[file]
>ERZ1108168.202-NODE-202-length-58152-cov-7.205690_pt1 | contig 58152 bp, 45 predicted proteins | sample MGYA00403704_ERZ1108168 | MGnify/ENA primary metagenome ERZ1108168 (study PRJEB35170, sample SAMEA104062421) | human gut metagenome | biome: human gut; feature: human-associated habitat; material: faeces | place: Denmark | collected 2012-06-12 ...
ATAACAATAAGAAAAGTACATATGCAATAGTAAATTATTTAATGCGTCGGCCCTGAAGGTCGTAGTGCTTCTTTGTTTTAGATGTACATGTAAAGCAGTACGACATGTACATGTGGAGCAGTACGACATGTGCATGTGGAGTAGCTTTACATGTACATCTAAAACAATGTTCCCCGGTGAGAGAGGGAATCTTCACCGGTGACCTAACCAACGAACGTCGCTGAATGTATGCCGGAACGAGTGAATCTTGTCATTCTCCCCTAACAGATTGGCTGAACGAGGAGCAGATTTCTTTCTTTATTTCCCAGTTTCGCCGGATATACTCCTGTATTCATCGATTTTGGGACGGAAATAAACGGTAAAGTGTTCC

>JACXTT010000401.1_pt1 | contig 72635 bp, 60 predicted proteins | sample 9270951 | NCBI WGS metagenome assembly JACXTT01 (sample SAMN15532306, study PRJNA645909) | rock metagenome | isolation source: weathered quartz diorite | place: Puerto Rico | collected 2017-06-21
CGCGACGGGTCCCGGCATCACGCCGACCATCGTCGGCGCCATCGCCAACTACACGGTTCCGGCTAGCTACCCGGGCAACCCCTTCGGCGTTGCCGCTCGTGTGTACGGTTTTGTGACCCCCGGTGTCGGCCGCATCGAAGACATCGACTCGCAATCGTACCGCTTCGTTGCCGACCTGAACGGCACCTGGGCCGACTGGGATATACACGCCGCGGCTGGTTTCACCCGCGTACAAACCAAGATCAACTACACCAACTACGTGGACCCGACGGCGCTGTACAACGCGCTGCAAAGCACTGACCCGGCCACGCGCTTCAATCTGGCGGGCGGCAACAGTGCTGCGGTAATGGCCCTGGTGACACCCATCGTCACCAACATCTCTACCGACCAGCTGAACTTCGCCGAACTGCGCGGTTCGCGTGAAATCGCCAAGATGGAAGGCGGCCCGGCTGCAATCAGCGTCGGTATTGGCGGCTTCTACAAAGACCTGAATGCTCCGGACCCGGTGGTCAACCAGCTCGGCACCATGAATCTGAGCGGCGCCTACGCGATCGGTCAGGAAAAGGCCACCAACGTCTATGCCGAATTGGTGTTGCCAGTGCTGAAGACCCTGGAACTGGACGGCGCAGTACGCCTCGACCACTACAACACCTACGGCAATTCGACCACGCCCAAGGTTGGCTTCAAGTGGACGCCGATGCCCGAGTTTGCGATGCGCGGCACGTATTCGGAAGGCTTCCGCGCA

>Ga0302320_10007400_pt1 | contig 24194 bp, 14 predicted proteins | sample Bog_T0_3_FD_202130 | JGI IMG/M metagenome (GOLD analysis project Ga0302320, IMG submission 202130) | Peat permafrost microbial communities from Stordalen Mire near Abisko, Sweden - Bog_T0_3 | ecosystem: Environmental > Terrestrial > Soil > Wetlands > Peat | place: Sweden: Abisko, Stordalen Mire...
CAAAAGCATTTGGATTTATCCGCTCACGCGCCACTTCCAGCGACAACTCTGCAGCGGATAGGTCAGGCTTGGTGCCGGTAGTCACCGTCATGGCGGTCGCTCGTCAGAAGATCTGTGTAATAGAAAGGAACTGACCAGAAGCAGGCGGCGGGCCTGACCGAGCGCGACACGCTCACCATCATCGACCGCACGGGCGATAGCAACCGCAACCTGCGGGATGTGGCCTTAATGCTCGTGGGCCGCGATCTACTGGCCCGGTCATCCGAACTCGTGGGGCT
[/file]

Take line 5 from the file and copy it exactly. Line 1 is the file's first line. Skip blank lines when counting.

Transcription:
>Ga0302320_10007400_pt1 | contig 24194 bp, 14 predicted proteins | sample Bog_T0_3_FD_202130 | JGI IMG/M metagenome (GOLD analysis project Ga0302320, IMG submission 202130) | Peat permafrost microbial communities from Stordalen Mire near Abisko, Sweden - Bog_T0_3 | ecosystem: Environmental > Terrestrial > Soil > Wetlands > Peat | place: Sweden: Abisko, Stordalen Mire...